Friday, December 6, 2013
Mayor Michael Bloomberg has done a lot for New York City, and a lot for many, many charities, and causes. I summed him up last year in a blog, "Bloomberrg--Why Do I Like Him?
Skim-read it -- he is a do-everything mayor, who has created an efficient, reliable, knowledgeable team with whom he runs the city. He runs it well. And the causes he supports -- especially Gun Control, Immigration, more and better jobs in our city, are important to me.
What touches me is his thereness -- he magically appears when things happen. His connection with the large and small but all important areas of life in my city, the biggest of big cities, is astounding.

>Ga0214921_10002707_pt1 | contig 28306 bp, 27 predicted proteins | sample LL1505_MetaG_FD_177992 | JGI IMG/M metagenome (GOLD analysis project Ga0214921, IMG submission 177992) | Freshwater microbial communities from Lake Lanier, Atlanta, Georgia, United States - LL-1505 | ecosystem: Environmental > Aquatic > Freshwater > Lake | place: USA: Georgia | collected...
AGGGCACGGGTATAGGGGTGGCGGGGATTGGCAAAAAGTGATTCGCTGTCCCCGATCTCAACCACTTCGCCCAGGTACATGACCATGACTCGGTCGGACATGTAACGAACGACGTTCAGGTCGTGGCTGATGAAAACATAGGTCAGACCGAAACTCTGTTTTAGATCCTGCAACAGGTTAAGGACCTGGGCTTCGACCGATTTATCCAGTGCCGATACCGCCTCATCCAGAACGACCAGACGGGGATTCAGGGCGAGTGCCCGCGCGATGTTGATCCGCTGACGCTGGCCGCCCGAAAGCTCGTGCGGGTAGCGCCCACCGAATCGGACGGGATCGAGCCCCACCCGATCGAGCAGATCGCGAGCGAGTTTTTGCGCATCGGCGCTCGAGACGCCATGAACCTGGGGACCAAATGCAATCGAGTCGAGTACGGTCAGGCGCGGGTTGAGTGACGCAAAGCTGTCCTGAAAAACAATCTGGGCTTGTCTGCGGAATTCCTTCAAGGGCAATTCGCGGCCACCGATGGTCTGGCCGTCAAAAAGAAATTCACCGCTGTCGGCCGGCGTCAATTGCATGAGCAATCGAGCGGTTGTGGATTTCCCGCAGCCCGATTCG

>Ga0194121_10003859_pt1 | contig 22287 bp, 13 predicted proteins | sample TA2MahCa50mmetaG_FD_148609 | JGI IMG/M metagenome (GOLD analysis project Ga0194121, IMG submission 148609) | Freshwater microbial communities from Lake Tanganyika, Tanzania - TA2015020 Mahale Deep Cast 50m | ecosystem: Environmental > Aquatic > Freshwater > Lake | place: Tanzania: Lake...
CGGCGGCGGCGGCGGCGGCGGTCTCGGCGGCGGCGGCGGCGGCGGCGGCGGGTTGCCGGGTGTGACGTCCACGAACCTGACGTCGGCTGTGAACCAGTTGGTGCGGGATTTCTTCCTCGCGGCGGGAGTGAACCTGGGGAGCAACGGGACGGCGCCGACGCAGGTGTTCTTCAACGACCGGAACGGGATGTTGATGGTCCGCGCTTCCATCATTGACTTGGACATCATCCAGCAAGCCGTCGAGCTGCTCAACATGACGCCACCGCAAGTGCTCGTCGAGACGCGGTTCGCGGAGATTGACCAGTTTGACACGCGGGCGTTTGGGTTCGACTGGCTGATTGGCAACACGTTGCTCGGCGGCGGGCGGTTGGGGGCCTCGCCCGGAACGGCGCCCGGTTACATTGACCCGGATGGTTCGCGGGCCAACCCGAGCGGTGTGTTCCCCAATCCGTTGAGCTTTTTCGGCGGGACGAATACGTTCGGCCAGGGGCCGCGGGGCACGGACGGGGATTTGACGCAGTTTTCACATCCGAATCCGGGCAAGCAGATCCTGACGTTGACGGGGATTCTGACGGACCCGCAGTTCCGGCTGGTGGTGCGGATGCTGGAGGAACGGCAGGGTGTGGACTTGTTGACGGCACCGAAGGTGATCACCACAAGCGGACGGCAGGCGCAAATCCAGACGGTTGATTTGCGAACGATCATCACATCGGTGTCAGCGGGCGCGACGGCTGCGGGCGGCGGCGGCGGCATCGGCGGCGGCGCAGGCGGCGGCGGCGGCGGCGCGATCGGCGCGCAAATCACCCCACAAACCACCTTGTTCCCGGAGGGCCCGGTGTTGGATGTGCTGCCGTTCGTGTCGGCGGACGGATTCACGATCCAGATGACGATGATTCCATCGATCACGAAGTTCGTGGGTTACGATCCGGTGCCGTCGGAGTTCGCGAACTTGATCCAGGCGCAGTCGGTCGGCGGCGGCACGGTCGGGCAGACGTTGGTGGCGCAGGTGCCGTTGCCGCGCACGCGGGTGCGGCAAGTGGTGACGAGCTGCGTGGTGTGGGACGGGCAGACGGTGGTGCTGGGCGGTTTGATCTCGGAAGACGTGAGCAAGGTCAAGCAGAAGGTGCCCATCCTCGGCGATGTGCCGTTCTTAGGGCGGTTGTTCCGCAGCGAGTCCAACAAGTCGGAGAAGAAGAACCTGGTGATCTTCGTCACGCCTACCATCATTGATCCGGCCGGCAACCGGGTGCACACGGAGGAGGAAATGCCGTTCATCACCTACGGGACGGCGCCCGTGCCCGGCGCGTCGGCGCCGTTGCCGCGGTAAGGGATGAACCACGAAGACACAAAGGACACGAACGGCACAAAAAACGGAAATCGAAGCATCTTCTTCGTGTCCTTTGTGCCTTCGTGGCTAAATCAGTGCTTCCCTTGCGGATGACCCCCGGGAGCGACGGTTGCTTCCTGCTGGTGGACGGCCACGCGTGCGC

Hearing him explain what will happen next, how long it will take to fix or change whatever crisis that local TV channels call "breaking news," makes me feel as if I'm being watched over, protected by a strong, fatherly man. I'm calmed down, and reassured.
For me, liking (or disliking) someone in politics, is instinctive. The person's bearing, the way the person speaks -- the phrasing, pauses, focus -- I sense whether or not this person is communicating with me, and wants ME to understand the reasons for his/her actions.
The stop-and-frisk New York City Police policy bothers me. Nevertheless, though I don't agree with every single thing Bloomberg supports, I trust his judgment -- trust the reasons he stacked up that are the basis for him supporting something that others say is bad or wrong.
So where is Michael Bloomberg heading next? I wondered if he'd run for President in 2012, and now I'm wondering about 2016?
I say NO, he won't run -- his Jewish background, his age -- he'll be 74 in 2016, 78 in 2020. President Reagan was 74 when he started his second term.